Ceres was a planet of eternal “ice volcanoes”

Ice volcanoes were almost continuously arising on the surface of Ceres, the largest dwarf planet, since its birth. This conclusion was reached by NASA scientists who published an article in the journal Nature Astronomy.

“We showed that cryovolcanoes had to appear on the surface of Ceres every 50 million years, on the one hand, traces of their existence were always present on the surface of the planet, and on the other – they clearly played a lesser role in shaping its appearance than the real volcanoes of the Earth , Venus, Mars and other stony planets, “the scientists write.

The first photographs of Ceres, received by the Dawn probe in March 2015 after its arrival to the dwarf planet, revealed two unusual structures that nobody expected to see: the mysterious white spots in the Okatoria crater, which were traces of a thick brine, and the unusual pyramidal mount Ahuna, over Ceres at four kilometers.

Both of them led the scientists to reconsider theories describing the formation of Ceres and other such failed “embryos” of the planets. Only a year after the opening of these structures, Christopher Russell, the head of the mission, and his colleagues said that both are a product of cryovolcanism – eruptions of relatively warm water and a dense “pickle” from the bowels of a dwarf planet to its surface.

The discovery of this mountain made scientists wonder whether it is a unique form of relief for Ceres, generated by a single impact of a meteorite and the melting of its rocks, or similar “pyramids” could already grow many times on the surface of a dwarf planet in the past, and then disappear.

To answer this question, the scientists analyzed a giant archive of images collected by the Dawn probe over the past two years and tried to find traces of dome structures similar to Ahun and other known “space” cryovolcanoes on other planets and moons of the solar system.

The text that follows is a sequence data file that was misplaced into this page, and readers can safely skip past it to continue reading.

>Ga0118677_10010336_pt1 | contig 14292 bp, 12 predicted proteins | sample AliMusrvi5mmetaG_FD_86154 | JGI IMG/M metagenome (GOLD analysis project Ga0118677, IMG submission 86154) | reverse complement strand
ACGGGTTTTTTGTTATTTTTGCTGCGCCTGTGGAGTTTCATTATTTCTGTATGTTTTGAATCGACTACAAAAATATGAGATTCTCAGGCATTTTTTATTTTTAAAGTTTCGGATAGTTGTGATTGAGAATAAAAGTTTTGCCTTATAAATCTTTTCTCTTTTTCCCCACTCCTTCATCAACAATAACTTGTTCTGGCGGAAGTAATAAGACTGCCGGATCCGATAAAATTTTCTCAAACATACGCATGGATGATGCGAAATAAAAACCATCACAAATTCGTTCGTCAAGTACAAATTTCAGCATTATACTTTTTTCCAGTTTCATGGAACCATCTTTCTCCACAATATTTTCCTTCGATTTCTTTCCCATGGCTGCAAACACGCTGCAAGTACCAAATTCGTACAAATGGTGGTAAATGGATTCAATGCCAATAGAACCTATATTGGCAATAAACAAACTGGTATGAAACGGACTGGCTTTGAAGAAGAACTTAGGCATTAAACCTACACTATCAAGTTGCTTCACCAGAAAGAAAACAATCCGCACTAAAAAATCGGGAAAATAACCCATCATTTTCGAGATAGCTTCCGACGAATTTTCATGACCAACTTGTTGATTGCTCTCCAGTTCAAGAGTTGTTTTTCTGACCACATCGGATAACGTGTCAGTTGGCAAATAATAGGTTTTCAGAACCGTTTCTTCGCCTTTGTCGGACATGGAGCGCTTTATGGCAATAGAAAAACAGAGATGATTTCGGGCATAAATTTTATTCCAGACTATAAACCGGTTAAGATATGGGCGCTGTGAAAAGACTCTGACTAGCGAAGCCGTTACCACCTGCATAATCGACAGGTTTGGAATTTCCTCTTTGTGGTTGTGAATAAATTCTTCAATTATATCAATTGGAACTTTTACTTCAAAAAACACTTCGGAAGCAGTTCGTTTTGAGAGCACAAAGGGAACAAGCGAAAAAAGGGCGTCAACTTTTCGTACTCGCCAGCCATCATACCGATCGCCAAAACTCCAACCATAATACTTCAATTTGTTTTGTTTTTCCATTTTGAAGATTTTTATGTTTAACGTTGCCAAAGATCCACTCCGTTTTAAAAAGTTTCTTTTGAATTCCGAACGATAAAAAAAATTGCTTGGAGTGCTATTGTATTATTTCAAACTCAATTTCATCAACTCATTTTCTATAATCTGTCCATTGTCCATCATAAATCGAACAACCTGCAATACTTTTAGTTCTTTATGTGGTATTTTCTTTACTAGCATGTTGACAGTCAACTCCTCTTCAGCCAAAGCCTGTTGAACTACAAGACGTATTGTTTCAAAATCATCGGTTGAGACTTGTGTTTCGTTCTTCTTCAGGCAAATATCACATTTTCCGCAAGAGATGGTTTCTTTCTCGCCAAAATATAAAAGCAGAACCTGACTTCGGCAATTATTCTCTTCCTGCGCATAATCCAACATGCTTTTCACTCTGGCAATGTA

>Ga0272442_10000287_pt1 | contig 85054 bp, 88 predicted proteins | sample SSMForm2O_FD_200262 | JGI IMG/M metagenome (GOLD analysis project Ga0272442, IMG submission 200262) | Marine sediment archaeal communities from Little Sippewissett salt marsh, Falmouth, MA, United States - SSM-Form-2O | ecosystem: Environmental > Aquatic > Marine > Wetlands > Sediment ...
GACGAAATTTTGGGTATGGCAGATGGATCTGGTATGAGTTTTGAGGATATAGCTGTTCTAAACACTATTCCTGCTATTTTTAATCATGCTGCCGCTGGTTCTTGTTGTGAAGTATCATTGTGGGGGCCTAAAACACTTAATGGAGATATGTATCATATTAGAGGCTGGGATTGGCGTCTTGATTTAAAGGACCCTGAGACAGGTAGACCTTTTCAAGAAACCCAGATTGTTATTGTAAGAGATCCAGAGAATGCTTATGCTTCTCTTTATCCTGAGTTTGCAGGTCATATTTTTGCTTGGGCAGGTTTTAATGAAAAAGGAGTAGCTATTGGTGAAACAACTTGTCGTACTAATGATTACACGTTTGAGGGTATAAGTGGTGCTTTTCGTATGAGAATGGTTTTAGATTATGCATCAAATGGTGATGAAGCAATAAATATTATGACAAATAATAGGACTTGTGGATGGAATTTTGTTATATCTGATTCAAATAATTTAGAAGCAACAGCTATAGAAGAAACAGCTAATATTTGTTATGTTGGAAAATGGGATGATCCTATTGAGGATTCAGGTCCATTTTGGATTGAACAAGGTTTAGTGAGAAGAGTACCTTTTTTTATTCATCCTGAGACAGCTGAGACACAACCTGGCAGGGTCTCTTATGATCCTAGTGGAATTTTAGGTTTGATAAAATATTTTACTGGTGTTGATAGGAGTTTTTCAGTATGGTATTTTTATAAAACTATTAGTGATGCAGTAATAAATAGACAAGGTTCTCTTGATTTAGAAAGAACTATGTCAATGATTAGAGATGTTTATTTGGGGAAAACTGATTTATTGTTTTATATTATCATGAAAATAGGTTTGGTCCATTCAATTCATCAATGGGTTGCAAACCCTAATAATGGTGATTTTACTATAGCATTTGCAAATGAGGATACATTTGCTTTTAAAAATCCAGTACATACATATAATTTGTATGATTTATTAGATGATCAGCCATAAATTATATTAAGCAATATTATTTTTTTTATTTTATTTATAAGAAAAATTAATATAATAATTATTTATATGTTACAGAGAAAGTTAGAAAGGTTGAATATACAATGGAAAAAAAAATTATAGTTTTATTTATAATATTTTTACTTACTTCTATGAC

In the search for such objects, they relied on the fact that, unlike the Earth and other stony planets, the depths of Ceres mainly consist of ice. At very low temperatures, ice becomes almost as strong as “real” rocks, but it maintains high fluidity.

This is manifested in the fact that over time, a mountain composed of ice will “spread” over the surrounding plain, covering it with an even layer of frozen water. This process, scientists suggested, could make all traces of ancient cryovolcanoes almost invisible.

In total, Russell and his colleagues managed to find 32 similar domed structures with a height of about a kilometer or more, hardly formed as a result of the fall of asteroids or some other “nevulcanic” processes.

Having selected two dozen of the most interesting objects, NASA geologists measured from height, volume and other parameters and attempted to reconstruct their original appearance using computer models of “spreading” ice, as well as to calculate their lifetime and the time of their appearance on the surface of Ceres.

As these calculations have shown, cryovolcanoes almost continuously appeared and existed at Ceres for at least the last billion years, and most likely appeared on its surface and in more ancient epochs.

What exactly generated them is not yet clear, but the absence of volcanoes in the circumpolar regions of Ceres, where the temperatures are extremely low, speaks of their “internal” origin and the absence of a visible connection with the fall of large asteroids. As scientists hope, new images from Dawn and further exploration of the geology of Ceres will answer this riddle.

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